‘You’re an engineer,’ he said. ‘How hard can it be? You just put the bricks one on top of another until there is a wall.’
His juniors laughed, some dutifully, some who – like him – thought it was actually funny.
Often, it is that simple though, you put one brick on top of another, fit one piece of wood to another until the job is done.
But building a wall on the front line between the Empire and the Northern savages was nothing like that. Someone, one of the accountants that run the Empire’s armies these days, calculated that we lost one soldier for every hundred bricks, and they counted the bricks, and there were millions of them by the time the wall was built.
Some of those soldiers were my engineers too. They are worth more than the spear carrying brutes that fill up the ranks when there are wars to be fought or hostile villages to eradicate. Engineers have to know how to kill, of course, but they also have to know how to build and destroy, read, write and calculate.
No-one bothered to count the number of slaves that died building the wall. A lot of them were captured Northern savages who didn’t have the sense to get killed in battle. Some of them saw sense and threw themselves off the wall – once it was high enough – rather than having to live like that.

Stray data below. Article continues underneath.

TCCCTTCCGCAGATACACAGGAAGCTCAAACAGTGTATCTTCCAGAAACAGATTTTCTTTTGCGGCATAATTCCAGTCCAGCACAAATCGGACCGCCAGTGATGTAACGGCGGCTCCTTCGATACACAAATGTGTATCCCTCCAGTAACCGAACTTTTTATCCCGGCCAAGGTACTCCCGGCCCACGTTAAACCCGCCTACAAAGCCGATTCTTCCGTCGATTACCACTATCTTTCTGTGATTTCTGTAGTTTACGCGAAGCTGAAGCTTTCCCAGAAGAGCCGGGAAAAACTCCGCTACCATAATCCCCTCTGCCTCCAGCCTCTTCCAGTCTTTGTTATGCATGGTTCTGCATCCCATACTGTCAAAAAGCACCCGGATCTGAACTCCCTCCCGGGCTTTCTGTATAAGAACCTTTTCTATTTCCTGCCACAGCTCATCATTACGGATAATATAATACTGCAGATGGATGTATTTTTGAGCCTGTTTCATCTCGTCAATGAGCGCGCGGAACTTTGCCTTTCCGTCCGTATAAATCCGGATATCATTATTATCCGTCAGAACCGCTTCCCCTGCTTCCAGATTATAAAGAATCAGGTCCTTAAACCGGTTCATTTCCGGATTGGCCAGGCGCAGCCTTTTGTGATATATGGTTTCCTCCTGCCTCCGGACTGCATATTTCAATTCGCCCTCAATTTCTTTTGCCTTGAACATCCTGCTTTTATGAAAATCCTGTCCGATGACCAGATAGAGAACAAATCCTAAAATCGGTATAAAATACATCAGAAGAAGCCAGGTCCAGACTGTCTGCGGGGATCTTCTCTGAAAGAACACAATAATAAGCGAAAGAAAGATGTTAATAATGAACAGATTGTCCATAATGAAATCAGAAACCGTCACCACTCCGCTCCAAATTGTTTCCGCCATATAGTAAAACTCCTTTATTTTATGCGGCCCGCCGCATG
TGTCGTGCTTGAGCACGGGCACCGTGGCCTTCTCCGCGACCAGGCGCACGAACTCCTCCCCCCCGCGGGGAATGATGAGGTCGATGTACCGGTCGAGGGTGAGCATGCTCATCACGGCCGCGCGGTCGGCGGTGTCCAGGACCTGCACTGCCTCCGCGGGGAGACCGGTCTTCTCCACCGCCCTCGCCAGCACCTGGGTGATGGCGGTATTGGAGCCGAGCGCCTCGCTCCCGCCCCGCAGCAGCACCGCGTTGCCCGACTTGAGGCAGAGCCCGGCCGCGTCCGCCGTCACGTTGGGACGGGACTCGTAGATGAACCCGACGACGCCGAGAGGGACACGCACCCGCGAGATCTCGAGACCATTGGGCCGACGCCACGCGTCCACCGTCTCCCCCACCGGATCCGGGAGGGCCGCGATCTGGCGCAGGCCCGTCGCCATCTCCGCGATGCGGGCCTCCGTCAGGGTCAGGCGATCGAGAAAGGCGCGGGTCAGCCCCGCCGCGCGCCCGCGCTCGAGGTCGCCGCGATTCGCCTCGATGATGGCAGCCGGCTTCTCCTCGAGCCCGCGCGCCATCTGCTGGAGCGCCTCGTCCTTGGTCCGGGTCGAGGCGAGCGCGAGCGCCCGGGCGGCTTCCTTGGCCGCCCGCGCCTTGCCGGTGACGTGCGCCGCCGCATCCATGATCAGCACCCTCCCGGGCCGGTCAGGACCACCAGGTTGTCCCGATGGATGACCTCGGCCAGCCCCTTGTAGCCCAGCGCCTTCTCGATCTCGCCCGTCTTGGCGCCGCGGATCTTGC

Each day was a battle, each day was a war. Not just a war against the Northern savages, but a war against the elements and the terrain. As one of my men said, ‘everywhere is uphill from everywhere else.’ He died too, so far back I forgot his name years ago. I never forgot that terrain though. I remember hills, hills and more hills all with sharp cliffs dropping down into deep valleys, or staring up from those same valleys to see the high hilltops covered in mist or snow.
The northern savages worship Ice Gods. After a while in their land, you begin to understand why.
There was the wind too. You could see it in the few trees brave and hardy enough to survive. Small stunted half-excuses for trees, all growing bent at a forty-five-degree angle. Yes, one day I did go out and measure a few trees and the angle at which they grew. My personal slave, Henga, from the lands south of the wall thought I was mad.
But I was an engineer. I was building the wall. Everyone thought I was mad.
Mad to challenge the gods by creating things – man-made things – where no man-made things had existed before. Many thought that heresy, even after we made the requisite sacrifices to whatever god ruled the local landscape. Sometimes those sacrifices were not enough. Then the angered local god would send winds, storms, floods, to destroy what I made. The locals would laugh, point at me and then call me mad as I set about rebuilding what their gods had destroyed.
They thought I was mad, even for an engineer.
I suppose that is why when the Emperor had his mad dream about building the great wall across the northernmost tip of his empire, he sent for me.
I realised I was mad too when I said that yes, it could be done.